Film Review

Steven Spielberg’s Indiana Jones and the Last Crusade

Indiana Jones and the Last Crusade

1989.  Directed by Steven Spielberg.

Screen shot 2014-04-09 at 5.07.16 PM

“You lost today kid, but it doesn’t mean you have to like it.”

The Indiana Jones films and their architect, Steven Spielberg are household names, stitched into the fabric of modern pop culture with two-fisted pulp icons battling the forces of evil with brains and brawn, and always in a larger than life fashion.  The first two films are considered to be some of the greatest action epics ever committed to film and Spielberg chose to return to his beloved world of whips and relics with a fantastical epic steeped in themes of fatherhood and the power of knowledge over hatred.

Indiana Jones sets off in pursuit of his father, who’s gone missing while questing for the Holy Grail.  Beset upon by wicked Nazis and greedy scholars, Jones and his father must overcome their differences and believe in the power of family and friendship to persevere over the forces of darkness.  Jeffrey Boam’s script begins with a childhood flashback to one of Indy’s first adventure, setting the tone for the familial morality tale at the center of Crusade’s larger than life story.    The intimate moments between the Jones’ and the action set pieces are perfectly balanced, never overtaking one another.  The dialogue is packed with endlessly quotable lines, allowing each of the cast to shine in their particular moments.  Harrison Ford’s solid embodiment of Indy is beyond reproach, but it is Sir Sean Connery’s brilliant turn as Indy’s father that is the highlight.  His wizened dedication to the Grail is only outdone by his emotional realizations of its cost on his life and still even these moments of depth pale in comparison to his legendary beachfront confrontation with a fighter plane and his pitch perfect, boyish charm in his scenes with Denholm Elliot’s hilarious sidekick.  His monologue about the importance of the quest for the Grail is one of the film’s best moments.


Douglas Slocombe’s robust cinematography takes advantage of the lighting in sweaty close ups only to pull back into beautiful wide shots that encapsulate the wonders of nature and the incomprehensible malice of Nazi Germany.  John Williams brings his formidable harmonics to bear with the expected triumphs previously established and then surpasses them with unforgettable tones that clearly divide good and evil.  While there are betrayals and shifting motives, the heart of the franchise has always been about right and wrong, black and white, and Williams is perfectly in rhythm with this concept.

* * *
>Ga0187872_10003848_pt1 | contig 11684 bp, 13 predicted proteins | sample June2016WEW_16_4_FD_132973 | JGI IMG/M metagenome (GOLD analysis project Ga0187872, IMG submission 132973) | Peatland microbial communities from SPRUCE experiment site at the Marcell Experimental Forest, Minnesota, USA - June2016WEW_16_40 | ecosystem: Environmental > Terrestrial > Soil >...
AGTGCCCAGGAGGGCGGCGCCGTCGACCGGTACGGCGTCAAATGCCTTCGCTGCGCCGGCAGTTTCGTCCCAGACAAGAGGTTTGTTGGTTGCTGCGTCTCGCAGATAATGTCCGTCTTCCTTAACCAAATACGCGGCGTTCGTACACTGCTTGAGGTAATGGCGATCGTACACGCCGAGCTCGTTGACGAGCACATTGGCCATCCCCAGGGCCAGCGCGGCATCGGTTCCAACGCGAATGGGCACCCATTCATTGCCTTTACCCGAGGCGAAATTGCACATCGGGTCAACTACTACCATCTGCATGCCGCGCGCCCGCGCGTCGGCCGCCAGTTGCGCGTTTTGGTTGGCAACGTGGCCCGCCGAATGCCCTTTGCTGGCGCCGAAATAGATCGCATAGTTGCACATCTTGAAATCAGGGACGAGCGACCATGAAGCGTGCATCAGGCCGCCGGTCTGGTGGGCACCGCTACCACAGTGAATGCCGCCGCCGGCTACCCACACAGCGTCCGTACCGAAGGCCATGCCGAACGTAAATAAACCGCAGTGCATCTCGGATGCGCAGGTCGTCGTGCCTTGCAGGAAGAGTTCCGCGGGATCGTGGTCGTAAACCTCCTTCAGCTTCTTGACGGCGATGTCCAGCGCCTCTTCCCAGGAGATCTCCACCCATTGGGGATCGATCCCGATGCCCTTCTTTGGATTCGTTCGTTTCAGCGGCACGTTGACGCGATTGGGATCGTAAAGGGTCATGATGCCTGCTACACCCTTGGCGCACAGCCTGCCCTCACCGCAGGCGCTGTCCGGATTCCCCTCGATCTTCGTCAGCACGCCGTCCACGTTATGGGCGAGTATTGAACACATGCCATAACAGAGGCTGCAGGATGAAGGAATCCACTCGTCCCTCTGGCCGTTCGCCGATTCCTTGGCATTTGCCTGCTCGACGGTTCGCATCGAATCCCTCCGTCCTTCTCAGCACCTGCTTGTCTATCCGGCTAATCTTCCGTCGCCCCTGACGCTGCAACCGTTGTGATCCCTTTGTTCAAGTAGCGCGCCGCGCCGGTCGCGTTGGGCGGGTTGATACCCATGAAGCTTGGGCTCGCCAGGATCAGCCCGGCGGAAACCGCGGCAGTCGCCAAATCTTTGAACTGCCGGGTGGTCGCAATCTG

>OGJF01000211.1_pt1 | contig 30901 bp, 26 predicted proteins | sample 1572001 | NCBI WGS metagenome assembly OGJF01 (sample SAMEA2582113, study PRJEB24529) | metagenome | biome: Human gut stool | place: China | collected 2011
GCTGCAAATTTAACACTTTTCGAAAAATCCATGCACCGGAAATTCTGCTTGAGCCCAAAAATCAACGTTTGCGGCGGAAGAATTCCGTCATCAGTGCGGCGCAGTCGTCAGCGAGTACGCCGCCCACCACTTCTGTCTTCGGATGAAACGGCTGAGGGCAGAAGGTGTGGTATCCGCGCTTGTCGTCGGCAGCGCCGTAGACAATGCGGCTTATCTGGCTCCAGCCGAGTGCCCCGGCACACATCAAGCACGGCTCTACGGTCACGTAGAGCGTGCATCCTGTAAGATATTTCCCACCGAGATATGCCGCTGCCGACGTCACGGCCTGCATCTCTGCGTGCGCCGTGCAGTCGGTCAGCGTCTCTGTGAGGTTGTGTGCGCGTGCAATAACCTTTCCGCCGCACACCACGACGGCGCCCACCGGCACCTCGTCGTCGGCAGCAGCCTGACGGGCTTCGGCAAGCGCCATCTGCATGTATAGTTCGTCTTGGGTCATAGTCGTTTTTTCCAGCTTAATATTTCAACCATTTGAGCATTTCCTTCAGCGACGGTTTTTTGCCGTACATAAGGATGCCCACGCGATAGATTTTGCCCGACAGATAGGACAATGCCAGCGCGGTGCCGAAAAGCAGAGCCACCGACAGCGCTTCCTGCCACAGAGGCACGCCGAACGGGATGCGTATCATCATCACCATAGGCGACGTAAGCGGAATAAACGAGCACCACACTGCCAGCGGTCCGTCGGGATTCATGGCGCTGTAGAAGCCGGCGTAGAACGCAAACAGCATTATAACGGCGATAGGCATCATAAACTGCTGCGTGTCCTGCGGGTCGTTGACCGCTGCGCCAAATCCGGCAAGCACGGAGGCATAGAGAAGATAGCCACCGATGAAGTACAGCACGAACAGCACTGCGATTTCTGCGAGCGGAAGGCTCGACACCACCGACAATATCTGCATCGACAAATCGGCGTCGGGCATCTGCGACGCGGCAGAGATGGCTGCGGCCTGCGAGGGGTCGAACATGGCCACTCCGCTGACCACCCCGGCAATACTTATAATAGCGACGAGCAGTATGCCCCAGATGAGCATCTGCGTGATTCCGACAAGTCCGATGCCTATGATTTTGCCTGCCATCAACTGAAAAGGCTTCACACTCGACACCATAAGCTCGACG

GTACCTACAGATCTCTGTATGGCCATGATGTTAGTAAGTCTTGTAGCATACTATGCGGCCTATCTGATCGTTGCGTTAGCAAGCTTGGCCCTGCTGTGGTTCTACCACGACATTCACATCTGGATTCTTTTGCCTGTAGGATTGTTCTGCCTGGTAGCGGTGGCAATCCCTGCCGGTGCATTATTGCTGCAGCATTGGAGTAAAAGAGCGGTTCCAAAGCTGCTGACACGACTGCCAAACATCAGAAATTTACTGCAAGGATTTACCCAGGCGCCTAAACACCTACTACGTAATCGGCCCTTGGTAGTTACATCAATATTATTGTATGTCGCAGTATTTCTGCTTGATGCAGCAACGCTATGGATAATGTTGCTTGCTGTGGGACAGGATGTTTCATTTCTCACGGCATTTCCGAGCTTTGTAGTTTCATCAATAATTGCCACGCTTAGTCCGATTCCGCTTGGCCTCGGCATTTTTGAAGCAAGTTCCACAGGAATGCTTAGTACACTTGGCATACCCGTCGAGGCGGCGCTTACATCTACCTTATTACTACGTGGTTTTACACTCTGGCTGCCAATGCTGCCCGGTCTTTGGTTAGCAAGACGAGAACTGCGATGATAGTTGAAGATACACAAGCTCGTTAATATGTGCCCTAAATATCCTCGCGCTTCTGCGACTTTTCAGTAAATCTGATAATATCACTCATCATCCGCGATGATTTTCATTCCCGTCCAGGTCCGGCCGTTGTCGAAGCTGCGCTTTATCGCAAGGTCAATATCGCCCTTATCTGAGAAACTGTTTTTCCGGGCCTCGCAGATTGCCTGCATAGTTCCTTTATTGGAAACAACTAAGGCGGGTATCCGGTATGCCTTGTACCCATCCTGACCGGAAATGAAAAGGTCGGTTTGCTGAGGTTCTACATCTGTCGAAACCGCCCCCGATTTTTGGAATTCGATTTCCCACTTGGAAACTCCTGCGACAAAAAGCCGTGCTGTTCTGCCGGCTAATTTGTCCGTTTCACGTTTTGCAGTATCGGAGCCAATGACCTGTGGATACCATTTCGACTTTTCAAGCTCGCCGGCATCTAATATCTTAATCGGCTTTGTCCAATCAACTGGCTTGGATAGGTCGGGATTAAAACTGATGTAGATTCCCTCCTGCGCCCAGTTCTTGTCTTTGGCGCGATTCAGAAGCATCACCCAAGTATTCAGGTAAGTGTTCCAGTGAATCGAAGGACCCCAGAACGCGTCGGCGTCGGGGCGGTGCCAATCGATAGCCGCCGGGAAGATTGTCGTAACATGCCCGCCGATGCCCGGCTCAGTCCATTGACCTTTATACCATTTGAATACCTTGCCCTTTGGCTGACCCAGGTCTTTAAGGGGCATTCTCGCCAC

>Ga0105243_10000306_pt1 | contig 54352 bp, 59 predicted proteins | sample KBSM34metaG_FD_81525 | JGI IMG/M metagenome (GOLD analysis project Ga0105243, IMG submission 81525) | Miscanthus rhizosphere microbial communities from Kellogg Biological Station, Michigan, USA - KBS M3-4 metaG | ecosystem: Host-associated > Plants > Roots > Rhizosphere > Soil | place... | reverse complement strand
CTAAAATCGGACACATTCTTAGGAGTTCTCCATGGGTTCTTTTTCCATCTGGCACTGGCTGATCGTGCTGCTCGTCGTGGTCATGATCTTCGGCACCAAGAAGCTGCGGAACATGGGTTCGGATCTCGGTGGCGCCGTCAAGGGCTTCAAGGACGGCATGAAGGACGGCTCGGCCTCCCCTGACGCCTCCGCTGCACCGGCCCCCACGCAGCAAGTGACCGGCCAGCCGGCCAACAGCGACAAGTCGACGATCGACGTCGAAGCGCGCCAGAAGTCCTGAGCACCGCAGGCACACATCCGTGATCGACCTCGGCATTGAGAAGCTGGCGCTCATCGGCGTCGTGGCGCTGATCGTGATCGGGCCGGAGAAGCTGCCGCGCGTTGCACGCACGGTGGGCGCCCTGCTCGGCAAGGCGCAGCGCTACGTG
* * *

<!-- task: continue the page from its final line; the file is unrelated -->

The final ingredient is the heart racing action that is the heart of the film.  Beginning with a dazzling chase sequence featuring the late River Phoenix and then transitioning into no holds barred rescue involving a tank, The Last Crusade takes its time getting to the next explosion and when it arrives, there is nothing but excellence to feast upon.  In a time of CGI saturation, action fans will always have classics such as this to return to, a powerful reminder of the power of practical effects and inspired creativity.


Available now for streaming on Amazon Prime and Hulu, Indiana Jones and the Last Crusade is essential viewing for anyone who’s ever entered a theater.  Featuring a heartwarming story about fathers and son, hilarious exchanges amidst pulse pounding battles, and a golden age presentation, this is one of the all-time greats and a perfect example of how to do the blockbuster right.

Highly.  Highly Recommend.


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